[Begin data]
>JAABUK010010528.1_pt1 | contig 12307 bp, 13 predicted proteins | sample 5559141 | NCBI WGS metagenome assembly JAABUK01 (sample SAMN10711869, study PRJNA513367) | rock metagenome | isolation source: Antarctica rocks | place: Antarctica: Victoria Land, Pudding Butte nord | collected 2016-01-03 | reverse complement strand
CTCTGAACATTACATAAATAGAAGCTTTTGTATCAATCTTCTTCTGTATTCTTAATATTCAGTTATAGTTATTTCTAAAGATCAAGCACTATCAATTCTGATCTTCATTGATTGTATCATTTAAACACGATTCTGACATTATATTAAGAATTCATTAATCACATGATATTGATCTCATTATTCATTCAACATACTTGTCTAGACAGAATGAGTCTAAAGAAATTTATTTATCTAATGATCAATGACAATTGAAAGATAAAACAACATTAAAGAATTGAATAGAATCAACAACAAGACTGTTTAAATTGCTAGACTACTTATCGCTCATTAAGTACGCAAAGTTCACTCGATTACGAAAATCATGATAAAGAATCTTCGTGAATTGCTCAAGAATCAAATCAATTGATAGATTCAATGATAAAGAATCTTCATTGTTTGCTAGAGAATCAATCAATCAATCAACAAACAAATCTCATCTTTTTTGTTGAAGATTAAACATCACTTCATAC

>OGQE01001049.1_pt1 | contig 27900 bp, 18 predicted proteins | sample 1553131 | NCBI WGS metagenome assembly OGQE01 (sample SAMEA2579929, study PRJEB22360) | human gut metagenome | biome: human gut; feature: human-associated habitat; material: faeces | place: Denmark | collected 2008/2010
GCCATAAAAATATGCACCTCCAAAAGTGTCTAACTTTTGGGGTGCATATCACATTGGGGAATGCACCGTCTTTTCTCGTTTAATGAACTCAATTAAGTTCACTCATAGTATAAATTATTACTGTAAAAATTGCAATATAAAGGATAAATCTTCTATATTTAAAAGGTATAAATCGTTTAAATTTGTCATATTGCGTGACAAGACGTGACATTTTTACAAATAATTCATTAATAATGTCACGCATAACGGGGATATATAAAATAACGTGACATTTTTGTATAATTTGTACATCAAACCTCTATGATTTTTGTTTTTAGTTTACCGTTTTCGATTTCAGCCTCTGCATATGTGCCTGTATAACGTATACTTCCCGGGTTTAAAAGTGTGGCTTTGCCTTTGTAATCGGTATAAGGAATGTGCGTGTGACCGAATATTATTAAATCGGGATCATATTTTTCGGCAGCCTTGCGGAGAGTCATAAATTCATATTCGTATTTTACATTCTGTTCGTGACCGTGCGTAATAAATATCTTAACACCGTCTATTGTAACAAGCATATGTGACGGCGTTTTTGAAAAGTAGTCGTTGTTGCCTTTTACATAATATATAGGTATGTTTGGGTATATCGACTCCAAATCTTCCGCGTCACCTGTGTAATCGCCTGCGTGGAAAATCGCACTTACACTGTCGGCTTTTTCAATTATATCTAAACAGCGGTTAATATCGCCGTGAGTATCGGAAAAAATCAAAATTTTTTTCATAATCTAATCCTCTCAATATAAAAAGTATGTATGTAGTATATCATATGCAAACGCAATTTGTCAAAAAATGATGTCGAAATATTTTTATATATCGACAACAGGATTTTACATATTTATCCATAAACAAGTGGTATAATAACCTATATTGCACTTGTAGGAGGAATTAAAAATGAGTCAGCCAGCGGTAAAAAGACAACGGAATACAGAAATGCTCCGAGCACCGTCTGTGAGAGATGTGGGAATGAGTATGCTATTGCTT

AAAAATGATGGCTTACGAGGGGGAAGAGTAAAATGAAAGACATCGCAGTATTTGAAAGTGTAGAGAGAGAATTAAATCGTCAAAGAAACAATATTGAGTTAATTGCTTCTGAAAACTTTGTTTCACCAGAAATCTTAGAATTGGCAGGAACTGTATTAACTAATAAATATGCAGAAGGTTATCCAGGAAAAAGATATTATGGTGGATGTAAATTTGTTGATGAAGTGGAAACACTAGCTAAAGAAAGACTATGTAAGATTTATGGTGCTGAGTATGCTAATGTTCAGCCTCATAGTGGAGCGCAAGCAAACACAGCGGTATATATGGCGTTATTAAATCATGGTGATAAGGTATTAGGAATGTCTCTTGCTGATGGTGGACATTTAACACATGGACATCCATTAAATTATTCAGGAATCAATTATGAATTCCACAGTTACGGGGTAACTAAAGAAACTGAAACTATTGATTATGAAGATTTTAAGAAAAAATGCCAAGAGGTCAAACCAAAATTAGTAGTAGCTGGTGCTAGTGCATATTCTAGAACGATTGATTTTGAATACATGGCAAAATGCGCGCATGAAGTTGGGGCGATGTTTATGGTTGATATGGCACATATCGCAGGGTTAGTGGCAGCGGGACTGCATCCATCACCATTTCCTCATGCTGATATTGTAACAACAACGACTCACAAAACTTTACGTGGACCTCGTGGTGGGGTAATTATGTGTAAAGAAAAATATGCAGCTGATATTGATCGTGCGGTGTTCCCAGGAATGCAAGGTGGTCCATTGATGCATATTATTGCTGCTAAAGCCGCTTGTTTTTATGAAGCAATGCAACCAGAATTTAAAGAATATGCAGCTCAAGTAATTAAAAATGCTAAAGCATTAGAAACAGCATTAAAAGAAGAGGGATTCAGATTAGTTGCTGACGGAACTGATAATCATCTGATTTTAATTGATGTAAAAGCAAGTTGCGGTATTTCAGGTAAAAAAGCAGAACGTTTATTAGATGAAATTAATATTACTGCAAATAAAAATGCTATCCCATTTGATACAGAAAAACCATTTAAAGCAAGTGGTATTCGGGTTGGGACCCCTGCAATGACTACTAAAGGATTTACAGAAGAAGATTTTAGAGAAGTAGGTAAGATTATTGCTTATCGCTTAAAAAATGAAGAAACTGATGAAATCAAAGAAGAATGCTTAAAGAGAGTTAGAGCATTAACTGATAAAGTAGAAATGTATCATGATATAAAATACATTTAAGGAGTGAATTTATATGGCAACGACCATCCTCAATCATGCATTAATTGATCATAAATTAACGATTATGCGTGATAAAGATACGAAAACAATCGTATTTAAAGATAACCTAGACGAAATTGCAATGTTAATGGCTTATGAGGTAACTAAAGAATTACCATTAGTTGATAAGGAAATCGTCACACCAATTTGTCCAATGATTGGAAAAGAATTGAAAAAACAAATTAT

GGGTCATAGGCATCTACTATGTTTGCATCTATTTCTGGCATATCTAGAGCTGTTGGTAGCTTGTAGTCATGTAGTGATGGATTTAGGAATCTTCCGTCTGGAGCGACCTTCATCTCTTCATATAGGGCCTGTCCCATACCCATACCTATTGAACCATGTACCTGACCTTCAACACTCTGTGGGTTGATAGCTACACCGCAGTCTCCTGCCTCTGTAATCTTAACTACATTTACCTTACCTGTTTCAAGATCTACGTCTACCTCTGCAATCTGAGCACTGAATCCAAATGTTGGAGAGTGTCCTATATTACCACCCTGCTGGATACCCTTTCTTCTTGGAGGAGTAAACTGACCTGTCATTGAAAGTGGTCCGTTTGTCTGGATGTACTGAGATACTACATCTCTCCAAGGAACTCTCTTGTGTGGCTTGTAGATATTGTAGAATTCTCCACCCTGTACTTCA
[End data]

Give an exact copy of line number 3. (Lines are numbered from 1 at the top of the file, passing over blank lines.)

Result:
>OGQE01001049.1_pt1 | contig 27900 bp, 18 predicted proteins | sample 1553131 | NCBI WGS metagenome assembly OGQE01 (sample SAMEA2579929, study PRJEB22360) | human gut metagenome | biome: human gut; feature: human-associated habitat; material: faeces | place: Denmark | collected 2008/2010